The sub-Saharan African region, although diverse in resources, economies, and policies, shares one commonality – a lack of investment in power infrastructure as witnessed by rolling blackouts, load shedding and spiralling energy tariffs. Add to this a startling fact disclosed at the African Development Bank’s annual meeting in Lusaka in May 2016. The bank estimates that by 2050, two-thirds of Africans will live in cities. Given the pressure already being experienced on the power sector, how can the continent begin to close the infrastructure gap and prepare for a more urban future?
Planning equals good returns
“At Poweroad Africa, we believe new generation projects can be bankable and add to Africa’s power capacity as long as they are well planned,” says Darin Mac Allister, MD of Poweroad Africa. “We have a team with over 30 years’ experience with energy in Africa and emphasise the need to take time to conduct studies prior to commencing projects.”
Studies, which initially begin with an energy landscape study, are conducted to determine the most suitable energy source. This is followed by a concept study on the chosen generation technology, and then a pre-feasibility/feasibility study. Finally, after the completion of these studies, conducted to provide evidence for the viability of the project, bankable feasibility studies are conducted with the ultimate goal being to obtain project finance supported by solid information. By following this process, developers will face the least risk, and ensure that any finance obtained will result in the successful completion of a project.
“This expert process, which we provide to clients, allows project developers to evaluate the viability of their projects with the least amount of finance required. This greatly assists project developers in implementing projects, which otherwise would not have been able to commence,” Neil Borthwick, director of sales and marketing at Poweroad Africa explains.
Utilities and municipalities will concur that initial costs for development vary considerably between the different generation technologies available in the market. For instance, to obtain bankability for a project, solar technology is a relatively inexpensive option when compared to hydro and geothermal power. This is partly due to the availability of solar irradiation data and also due to the scale of the projects. Whereas, hydropower requires specific flow measurements to be conducted over a substantial time-period. To determine geothermal power, exploration drilling, which can prove to be expensive, has to take place first.
Prices for the various technologies, and specifically for solar PV and wind generation, have dropped considerably in recent years due to innovation, improved efficiency, increased number of completed projects, and the rising demand for these technologies. This, along with increased availability of funding, has resulted in increased implementation of renewable technologies. Solar PV has decreased in price to the point where it is now within the reach of private individuals and corporates wishing to install it within their own homes and at their business premises.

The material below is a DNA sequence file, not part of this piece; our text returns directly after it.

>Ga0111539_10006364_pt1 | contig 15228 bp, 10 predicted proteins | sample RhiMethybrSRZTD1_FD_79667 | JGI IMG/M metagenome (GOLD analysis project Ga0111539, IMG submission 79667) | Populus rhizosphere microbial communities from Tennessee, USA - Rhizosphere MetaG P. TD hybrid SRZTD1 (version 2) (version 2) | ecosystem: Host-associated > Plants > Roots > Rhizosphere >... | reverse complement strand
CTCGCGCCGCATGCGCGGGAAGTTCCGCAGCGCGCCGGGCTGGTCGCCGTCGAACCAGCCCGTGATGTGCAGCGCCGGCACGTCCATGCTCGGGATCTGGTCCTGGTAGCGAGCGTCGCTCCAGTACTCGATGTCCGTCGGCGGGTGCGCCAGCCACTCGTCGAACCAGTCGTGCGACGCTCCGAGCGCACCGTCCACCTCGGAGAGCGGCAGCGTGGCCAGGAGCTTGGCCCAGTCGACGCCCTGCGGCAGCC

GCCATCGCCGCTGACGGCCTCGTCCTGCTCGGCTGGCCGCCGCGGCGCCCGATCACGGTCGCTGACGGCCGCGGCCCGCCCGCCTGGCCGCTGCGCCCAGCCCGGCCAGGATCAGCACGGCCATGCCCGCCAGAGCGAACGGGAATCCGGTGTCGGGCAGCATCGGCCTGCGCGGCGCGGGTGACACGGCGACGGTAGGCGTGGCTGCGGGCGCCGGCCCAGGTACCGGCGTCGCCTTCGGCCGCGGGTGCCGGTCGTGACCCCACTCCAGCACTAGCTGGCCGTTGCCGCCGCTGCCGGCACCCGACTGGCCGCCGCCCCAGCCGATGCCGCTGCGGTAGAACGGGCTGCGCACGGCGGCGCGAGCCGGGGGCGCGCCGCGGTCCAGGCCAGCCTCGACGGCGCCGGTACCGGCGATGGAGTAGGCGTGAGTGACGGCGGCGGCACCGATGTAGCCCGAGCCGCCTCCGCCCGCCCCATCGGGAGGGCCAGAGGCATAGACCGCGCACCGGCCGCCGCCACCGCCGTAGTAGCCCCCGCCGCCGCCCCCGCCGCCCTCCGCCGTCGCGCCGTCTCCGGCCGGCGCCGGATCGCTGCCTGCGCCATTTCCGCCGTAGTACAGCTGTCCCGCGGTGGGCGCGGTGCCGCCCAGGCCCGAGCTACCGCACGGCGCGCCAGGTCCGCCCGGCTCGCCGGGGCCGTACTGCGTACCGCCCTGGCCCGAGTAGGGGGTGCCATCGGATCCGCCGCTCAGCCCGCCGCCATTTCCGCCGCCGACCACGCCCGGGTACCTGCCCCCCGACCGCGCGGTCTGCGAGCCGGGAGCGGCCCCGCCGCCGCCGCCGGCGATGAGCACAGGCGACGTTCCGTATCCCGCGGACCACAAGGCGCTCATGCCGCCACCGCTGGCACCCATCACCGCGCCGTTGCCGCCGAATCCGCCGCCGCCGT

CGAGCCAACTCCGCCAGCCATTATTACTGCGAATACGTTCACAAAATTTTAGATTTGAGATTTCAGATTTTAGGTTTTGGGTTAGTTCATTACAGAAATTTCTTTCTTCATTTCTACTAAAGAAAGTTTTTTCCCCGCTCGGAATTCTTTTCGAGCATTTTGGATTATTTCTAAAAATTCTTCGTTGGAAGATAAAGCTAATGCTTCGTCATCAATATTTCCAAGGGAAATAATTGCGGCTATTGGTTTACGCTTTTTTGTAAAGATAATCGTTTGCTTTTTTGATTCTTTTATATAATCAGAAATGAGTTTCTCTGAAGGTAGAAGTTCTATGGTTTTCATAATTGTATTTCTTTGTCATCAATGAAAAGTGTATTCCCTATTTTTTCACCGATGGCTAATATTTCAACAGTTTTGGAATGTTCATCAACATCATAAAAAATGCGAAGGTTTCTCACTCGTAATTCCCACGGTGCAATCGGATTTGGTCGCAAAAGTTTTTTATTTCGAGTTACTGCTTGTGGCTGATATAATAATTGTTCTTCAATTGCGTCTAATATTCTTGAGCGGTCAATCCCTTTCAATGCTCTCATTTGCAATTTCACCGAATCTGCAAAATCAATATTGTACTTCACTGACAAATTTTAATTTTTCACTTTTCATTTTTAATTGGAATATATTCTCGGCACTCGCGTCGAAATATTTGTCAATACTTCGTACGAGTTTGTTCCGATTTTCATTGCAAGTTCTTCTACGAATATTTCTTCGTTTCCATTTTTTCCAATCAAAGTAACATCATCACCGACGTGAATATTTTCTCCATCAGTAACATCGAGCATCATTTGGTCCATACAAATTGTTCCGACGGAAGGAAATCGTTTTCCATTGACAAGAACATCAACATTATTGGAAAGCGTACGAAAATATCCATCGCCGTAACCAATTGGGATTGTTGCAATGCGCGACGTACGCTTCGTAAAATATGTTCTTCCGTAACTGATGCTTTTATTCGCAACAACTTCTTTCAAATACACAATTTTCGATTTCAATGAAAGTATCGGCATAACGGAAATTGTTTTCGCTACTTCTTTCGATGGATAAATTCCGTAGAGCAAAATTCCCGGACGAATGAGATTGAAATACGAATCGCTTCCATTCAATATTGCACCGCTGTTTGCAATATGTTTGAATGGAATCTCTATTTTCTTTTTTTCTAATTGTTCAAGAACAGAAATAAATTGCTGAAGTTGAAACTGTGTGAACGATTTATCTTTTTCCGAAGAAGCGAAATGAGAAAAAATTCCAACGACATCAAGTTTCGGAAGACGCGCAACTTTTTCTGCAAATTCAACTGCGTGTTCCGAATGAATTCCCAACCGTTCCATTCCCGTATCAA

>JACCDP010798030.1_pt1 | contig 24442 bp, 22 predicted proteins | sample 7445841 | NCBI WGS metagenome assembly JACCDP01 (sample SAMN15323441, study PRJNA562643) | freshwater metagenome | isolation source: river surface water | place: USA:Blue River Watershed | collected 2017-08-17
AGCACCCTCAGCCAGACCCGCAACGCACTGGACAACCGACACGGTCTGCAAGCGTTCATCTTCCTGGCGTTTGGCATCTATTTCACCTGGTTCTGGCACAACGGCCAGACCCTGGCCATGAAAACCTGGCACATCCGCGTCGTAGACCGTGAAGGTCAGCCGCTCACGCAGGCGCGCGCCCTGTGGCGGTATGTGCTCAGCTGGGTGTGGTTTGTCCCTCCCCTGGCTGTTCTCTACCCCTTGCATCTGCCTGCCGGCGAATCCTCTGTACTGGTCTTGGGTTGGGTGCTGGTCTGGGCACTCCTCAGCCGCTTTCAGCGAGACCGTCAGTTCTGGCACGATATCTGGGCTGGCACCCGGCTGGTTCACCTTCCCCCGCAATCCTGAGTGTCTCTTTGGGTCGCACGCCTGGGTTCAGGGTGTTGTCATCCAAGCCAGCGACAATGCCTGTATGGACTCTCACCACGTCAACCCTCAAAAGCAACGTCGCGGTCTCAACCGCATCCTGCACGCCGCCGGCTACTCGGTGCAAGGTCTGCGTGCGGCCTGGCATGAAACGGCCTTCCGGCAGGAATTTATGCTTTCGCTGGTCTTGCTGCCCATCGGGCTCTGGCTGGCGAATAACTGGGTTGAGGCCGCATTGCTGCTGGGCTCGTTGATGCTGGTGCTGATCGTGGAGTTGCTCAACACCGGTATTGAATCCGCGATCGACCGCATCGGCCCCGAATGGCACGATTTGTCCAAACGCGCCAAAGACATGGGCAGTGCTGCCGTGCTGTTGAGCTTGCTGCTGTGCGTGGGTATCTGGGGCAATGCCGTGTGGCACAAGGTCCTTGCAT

Wholesale of electrification market
Borthwick continues: “We provide a fully comprehensive service to ensure that the electrons generated are delivered to your electrical equipment, safely and efficiently. We can meet your total project requirements through the supply of switchgear, cables and transformers. Not only do we supply the equipment; we are also able to assist with design specification and implementation.”
Even though there is a concern around tariffs, some African countries have very favourable feed-in tariffs in place for technologies like solar PV, wind and biomass. Thus, projects that are aimed at self-use or generation in isolated areas can be viable when consideration is given to the opportunity cost, the loss of production, or the cost of installing transmission systems to the location. This has resulted in some projects being implemented where ordinarily they would not have been.
Borthwick knows that funding for any project can be difficult to obtain. “However, due to our involvement in the industry for a number of years, we have built relationships with sources of early stage funding and can assist clients in how best to access this funding.”
“The key to project success is being able to bring all the various aspects together in a coordinated manner and ensure overall project control. At Poweroad Africa, we therefore make use of tried and tested project management body of knowledge (PMBOK) principals for the delivery and implement of projects.”
These principals include the following:
- Cost control and reporting
- Schedule control
- Project scope control
- Quality control
- Expediting and accurate materials control
- Project management systems
- Client reporting and transparency
- Document control and governance
- Change management and client approval process
- Health safety and environmental management
Borthwick concludes: “When considering your next energy project Poweroad Africa looks forward to forming lifelong partnerships that will enable you to navigate the tricky world of projects and ensure that your project is a success.”